by Nil Nikandrov
- “Peaceful” masked demonstrators prepare a molotov cocktail during clashes in Caracas, Sunday, March 2, 2014.
During the recent carnival in Venezuela, the isolated pockets of student protests taking place in large cities died out as if by magic. Or, to be more precise, they died out in the privileged areas of the cities. The organisers of the anti-government protests had assured the world that the carnival would not take place, and that the tradition of travelling to Caribbean beaches would be cancelled, since “the dissatisfaction of the people” had reached a climax. Just a little bit more and the regime would come crashing down, President Nicolás Maduro and his comrades would run off to Cuba, and the country would return to “a true democracy”. The protests were widely covered by leading television channels in the West, and now – complete silence. Venezuelans are celebrating and relaxing.
A major role in the information and psychological war against Venezuela belongs to US intelligence agencies. The whole of Hugo Chavez’s presidency was spent amid severe information warfare which the US placed great emphasis on in order to compromise the very idea of building a 21st century socialism in Venezuela. Chavez never promised a speedy success on this journey, but his well thought out social policy achieved many things. According to opinion polls, Venezuelans are among some of the happiest people in the Western Hemisphere.
The achievements of the Bolivarian Revolution with regard to healthcare, education and the construction of affordable housing guaranteed Chavez popular support. A solid home front made it possible for Chavez to successfully counteract America’s subversive operations not just in Venezuela, but in the international arena as well. One of the focal points of this information warfare was the creation of the TeleSur TV channel with the support of allied Latin American countries, and then the subsequent creation of the RadioSur radio station. Local television and radio networks were organised throughout Venezuela, and a national film studio was opened, which produces feature films on patriotic themes. A new Venezuelan film appears on the country’s screens almost every week, attracting just as many viewers as Hollywood action movies. Documentary films are also released that expose America’s policy in Latin America, including the seizure of oilfields and the removal of politicians that Washington finds disagreeable.
After the death of Chavez, the information and propaganda war against his successor – Nicolás Maduro – became even more widespread. Washington decided that the opportune moment had come to overthrow the regime. This involved Washington’s entire arsenal of destabilisation – from Colombian paramilitaries infiltrating the country to carry out terrorist attacks, to financial and economic sabotage and the use of social networking sites on the Internet.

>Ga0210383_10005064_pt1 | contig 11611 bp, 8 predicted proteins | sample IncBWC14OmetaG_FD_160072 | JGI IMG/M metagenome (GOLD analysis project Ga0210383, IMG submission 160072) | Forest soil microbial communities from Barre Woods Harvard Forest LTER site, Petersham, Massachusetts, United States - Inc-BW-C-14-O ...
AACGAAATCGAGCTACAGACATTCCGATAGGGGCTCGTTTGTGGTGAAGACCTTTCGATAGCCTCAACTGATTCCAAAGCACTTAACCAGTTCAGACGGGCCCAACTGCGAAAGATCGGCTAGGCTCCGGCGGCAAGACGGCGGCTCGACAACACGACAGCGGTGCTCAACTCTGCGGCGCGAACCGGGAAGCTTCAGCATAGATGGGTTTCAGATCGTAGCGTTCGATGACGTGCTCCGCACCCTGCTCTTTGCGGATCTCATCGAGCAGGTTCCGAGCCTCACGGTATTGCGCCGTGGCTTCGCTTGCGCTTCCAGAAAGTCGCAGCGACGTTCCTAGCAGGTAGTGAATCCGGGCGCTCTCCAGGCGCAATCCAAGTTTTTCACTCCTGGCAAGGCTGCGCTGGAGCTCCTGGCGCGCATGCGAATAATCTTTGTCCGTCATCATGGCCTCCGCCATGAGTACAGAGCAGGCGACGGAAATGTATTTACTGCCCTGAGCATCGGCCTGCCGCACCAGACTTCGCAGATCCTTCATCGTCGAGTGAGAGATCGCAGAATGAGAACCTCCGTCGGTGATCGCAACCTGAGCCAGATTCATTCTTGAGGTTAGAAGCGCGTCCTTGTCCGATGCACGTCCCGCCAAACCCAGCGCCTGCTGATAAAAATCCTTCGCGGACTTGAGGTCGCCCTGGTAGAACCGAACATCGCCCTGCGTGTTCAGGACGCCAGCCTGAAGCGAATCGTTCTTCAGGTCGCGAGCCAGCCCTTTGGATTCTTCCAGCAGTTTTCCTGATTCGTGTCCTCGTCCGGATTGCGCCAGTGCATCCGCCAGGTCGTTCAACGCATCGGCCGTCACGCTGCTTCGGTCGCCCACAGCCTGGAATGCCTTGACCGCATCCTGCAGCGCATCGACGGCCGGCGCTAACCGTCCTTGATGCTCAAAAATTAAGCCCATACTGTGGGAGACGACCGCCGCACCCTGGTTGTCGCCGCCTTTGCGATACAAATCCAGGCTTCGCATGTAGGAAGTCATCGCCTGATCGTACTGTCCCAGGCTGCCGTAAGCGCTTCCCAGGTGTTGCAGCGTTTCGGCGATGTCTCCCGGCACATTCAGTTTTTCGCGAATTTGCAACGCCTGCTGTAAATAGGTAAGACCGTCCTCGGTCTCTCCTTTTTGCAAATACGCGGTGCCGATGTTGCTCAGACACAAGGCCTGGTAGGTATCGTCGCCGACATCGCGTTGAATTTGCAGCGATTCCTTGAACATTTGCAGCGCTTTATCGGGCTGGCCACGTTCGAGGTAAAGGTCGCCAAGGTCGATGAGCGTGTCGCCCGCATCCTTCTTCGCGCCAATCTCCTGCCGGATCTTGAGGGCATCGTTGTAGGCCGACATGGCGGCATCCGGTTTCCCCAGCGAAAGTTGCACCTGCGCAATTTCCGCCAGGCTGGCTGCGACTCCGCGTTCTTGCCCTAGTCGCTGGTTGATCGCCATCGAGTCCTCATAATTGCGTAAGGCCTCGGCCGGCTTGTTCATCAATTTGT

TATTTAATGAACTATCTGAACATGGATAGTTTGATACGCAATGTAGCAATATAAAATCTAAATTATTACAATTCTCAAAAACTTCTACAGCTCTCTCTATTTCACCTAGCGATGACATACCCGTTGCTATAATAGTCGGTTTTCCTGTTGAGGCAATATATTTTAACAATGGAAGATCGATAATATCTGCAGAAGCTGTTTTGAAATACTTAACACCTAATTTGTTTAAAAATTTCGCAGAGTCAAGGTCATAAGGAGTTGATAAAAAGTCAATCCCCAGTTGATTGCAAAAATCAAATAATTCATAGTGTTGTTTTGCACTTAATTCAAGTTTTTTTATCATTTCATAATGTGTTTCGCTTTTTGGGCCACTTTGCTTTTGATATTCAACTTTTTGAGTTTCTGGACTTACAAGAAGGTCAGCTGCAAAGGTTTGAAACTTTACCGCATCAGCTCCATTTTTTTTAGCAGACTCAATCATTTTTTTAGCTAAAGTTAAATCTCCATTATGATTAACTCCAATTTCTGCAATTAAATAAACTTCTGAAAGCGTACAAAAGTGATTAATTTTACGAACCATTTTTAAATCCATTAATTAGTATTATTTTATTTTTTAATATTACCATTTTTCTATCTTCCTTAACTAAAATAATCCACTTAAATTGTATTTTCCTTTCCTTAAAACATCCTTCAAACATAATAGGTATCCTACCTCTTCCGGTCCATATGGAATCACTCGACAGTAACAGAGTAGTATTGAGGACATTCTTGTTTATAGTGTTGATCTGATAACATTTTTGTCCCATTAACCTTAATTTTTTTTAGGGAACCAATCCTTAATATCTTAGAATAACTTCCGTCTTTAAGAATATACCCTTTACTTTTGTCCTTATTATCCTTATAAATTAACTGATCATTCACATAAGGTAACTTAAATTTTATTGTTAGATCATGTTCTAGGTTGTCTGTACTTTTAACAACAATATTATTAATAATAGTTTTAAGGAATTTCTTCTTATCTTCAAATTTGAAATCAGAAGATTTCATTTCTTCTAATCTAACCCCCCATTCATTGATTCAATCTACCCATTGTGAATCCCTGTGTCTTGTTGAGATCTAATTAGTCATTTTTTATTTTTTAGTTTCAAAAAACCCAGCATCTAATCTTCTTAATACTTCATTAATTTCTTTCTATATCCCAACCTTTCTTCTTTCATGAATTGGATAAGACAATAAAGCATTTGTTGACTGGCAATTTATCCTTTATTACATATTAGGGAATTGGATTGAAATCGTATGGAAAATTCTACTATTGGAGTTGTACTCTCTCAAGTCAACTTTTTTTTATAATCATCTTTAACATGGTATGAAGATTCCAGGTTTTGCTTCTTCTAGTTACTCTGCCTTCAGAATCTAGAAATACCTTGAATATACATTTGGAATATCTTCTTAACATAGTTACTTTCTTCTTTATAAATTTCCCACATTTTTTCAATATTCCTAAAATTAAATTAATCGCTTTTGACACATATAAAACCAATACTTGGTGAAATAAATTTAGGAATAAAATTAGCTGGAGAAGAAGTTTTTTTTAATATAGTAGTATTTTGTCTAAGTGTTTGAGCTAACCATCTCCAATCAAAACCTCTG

Speaking at the UN, Venezuela’s Foreign Affairs Minister Elias Jaua said that Venezuelan and foreign opposition media are getting involved in an active campaign to overthrow President Maduro. Jaua later explained that he was “referring to well-prepared campaigns that were being implemented by way of influential television networks.” He observed that prominent figures in the US and European art worlds “that hardly even know where Venezuela is” were being used to compromise the government. The recent statements at the Oscars awards ceremony, for example.
In particular, this refers to the CNN television channel, which is not just being used by the CIA to distribute false information about Venezuela, but also to develop negative stereotypes of the Venezuelan government and President Maduro. There has also been biased coverage of the student street protests, which CNN described as peaceful, without mentioning the protests by militant student groups that blocked off streets, set fire to cars, attacked police officers, and threatened urban infrastructure, including the metro. Among other things, opposition activists are strewing the roads with metal barbs made out of nails, causing a sharp rise in traffic accidents. There is also the practice of extending nylon string across the road to combat motorizados – motorcyclists who deliver goods, medicines, the post and so on. These motorcyclists are usually loyal to the authorities, and are therefore seen by the opposition as a hostile force. CNN, however, does not report these kinds of details.